Pink Robot Studios
Now in his second year as a student at Boise State, web design firm Pink Robot Studios founder David Bridgeman wants to make his mark helping small businesses develop their web presence. Since starting the business in October 2020, he has built more than a dozen sites, offering discounts for young people running their own companies.
His time at Boise State, he said, has helped him appreciate how commerce can shape communities, and he wants Pink Robot to embody his aspirations and his values.
“I want my business to be a driving force for people like Boise State students: people who want to start something like I do,” he said. “College students are motivated and
driven to change the world around them.”
In the Sunnyslope grape-growing region near Caldwell, two alumni have helped maintain a prominent winery legacy while contributing to the science of viniculture. James and Sydney Nederend founded SCORIA Vineyards and Winery in 2014 and released wines under their own label in 2017.
Then, in 2019, the Nederends bought Koenig Vineyards in the Sunnyslope area, including its 7,000-case brand, tasting room, production facility, winemaking contracts and 10 acres of vineyards.
The sale extended a working relationship with David Wilkins, a professor in the Department of Geosciences, who studies soils and climate at 10 wine grape-growing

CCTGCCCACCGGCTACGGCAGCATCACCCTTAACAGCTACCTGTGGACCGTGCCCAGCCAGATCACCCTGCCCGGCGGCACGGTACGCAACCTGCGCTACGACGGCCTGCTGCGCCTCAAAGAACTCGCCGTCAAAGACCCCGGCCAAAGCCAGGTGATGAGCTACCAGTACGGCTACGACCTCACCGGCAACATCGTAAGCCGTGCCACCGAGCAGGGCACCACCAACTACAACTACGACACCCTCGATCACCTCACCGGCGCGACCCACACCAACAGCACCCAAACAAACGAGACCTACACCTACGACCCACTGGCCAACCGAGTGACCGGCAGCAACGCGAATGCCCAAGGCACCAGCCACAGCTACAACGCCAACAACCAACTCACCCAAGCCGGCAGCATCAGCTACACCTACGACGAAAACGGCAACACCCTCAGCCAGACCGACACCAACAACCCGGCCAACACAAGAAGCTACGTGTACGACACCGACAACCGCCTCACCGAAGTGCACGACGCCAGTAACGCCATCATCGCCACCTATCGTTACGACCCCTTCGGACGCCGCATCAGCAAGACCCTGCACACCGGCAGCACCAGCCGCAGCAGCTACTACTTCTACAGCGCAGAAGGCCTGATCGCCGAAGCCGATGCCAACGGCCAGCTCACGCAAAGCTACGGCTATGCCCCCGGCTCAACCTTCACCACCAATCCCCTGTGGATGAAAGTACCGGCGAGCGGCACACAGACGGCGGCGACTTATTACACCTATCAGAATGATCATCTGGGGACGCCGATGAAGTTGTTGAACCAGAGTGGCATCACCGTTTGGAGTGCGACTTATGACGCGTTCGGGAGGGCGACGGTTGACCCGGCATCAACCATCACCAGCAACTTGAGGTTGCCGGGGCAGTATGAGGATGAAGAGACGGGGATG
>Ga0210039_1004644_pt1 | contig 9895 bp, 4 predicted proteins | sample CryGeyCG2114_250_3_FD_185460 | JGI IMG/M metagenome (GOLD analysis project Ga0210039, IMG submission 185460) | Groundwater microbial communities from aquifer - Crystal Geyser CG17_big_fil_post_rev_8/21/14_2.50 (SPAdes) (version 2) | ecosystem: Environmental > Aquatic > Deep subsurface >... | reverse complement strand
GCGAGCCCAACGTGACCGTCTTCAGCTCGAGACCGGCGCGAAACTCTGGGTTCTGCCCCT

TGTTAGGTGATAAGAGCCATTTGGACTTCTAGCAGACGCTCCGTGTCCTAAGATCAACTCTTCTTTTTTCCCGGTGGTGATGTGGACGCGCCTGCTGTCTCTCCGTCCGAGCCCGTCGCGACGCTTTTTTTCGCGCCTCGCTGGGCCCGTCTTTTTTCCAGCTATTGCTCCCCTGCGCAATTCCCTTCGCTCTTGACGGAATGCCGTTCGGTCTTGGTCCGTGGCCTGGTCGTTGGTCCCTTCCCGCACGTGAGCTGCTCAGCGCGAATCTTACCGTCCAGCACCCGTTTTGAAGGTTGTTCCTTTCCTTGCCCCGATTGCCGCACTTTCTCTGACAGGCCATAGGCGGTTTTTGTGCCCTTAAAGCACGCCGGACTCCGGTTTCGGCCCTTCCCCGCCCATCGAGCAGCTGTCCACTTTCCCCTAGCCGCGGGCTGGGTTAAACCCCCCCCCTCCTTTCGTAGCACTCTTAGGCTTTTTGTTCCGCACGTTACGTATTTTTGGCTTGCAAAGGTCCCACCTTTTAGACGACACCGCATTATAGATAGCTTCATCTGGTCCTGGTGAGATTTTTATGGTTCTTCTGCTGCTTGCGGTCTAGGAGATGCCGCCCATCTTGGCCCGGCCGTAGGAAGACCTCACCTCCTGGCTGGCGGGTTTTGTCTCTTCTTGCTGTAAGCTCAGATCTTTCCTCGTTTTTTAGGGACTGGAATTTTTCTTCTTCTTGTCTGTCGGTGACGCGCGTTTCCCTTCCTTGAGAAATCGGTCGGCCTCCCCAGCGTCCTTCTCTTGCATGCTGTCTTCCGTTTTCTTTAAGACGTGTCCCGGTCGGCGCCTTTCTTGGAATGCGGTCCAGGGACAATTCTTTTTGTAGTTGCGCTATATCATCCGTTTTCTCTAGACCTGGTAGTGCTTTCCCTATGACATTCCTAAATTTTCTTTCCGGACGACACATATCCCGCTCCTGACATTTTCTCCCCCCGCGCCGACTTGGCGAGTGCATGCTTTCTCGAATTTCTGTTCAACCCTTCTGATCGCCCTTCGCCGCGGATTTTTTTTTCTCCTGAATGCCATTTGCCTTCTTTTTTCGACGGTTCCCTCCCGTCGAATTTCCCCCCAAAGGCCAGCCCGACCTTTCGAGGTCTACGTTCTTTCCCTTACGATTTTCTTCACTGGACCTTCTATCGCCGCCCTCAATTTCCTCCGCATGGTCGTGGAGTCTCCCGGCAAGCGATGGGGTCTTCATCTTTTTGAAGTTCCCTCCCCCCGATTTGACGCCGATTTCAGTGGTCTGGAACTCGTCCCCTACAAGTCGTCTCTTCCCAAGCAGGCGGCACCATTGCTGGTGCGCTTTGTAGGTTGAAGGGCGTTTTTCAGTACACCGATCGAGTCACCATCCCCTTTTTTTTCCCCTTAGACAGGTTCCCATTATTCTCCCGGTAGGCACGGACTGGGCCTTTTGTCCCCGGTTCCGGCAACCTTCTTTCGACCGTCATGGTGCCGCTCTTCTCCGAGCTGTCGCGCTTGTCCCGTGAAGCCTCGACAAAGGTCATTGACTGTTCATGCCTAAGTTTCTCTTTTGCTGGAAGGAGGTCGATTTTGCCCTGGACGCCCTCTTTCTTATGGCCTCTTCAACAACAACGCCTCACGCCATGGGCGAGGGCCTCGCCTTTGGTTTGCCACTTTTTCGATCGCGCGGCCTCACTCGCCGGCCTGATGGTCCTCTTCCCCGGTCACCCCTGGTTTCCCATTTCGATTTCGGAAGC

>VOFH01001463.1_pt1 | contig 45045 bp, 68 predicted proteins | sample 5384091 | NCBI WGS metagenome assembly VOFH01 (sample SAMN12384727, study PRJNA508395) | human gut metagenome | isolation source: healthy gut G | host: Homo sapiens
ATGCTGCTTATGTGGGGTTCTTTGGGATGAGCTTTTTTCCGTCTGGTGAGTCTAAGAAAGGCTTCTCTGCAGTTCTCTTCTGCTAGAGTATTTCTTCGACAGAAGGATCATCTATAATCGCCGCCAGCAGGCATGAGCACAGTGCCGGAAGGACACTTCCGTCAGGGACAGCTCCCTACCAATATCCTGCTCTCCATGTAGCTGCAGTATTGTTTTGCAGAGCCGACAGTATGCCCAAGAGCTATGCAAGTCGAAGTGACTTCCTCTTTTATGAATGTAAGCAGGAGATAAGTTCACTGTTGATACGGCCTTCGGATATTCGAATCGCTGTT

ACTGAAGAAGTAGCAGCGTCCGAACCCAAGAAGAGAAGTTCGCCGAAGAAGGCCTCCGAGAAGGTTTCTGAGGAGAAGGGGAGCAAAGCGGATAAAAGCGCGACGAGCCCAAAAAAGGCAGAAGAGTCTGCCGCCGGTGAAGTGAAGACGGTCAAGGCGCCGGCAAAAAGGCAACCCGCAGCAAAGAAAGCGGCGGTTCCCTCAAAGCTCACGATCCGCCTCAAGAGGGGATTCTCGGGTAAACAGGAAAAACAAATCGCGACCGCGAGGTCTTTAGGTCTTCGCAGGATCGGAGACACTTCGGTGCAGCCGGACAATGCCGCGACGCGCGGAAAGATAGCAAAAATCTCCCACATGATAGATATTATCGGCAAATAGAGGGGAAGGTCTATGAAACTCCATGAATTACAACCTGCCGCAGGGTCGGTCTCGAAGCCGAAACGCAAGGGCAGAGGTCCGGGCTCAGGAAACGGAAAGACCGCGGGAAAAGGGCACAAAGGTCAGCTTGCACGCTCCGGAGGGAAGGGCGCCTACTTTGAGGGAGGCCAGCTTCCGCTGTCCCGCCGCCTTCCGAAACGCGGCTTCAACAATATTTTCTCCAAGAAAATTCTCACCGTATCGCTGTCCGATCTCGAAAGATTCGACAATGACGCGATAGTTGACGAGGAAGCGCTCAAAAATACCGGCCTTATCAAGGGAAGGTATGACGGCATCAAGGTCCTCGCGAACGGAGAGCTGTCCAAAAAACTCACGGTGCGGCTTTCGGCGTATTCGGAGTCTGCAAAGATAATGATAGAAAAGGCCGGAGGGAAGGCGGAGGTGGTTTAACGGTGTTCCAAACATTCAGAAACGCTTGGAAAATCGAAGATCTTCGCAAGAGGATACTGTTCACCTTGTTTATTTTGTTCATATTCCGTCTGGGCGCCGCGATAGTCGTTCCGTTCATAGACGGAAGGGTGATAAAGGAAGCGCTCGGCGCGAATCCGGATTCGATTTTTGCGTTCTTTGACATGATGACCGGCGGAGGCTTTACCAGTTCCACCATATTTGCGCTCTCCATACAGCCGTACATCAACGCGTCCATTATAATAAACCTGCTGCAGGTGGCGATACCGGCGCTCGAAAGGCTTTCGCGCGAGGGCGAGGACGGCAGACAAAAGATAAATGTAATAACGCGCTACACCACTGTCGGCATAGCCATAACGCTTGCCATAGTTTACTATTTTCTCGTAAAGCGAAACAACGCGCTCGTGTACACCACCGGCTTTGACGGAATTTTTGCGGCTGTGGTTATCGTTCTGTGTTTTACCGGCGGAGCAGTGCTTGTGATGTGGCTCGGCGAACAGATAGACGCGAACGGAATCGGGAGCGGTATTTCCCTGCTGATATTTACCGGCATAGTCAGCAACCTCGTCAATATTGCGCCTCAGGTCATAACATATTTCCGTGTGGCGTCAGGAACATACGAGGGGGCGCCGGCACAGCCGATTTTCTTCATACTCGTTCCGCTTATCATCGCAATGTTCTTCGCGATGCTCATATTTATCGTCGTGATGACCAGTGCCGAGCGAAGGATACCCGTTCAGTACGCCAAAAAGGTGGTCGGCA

sites in the Snake River Valley. Their collaboration with Wilkins is one way the Nederends continue to engage with the university that gave them the skills to succeed in Idaho’s growing wine industry.
“Growing up, we had the practical abilities and work,” James Nederland said. “What we needed was the finance side of business that we got from Boise State University.”
Two decades ago, Al Youngwerth used Boise State’s TechHelp program to build the motorcycle clutch that launched his company Rekluse Motor Sports. Now the founder, president and CEO of VersaBuilt, Youngwerth said the manufacturing robots he builds can help small American companies recover from the pandemic-related economic slump.
“With a little training, the average machine shop can ease [computer-programmed robots] into their business and use them just like any other tool to be more effective and
competitive,” he said.
VersaBuilt machines use new technology to help the makers of everything from firearms to engine parts produce runs of multiple products, letting them ramp up production faster while reducing labor and specialized equipment costs. Youngwerth’s firm is just one of many that can trace its beginnings to Boise State, contributing to the university’s local, regional and global impact.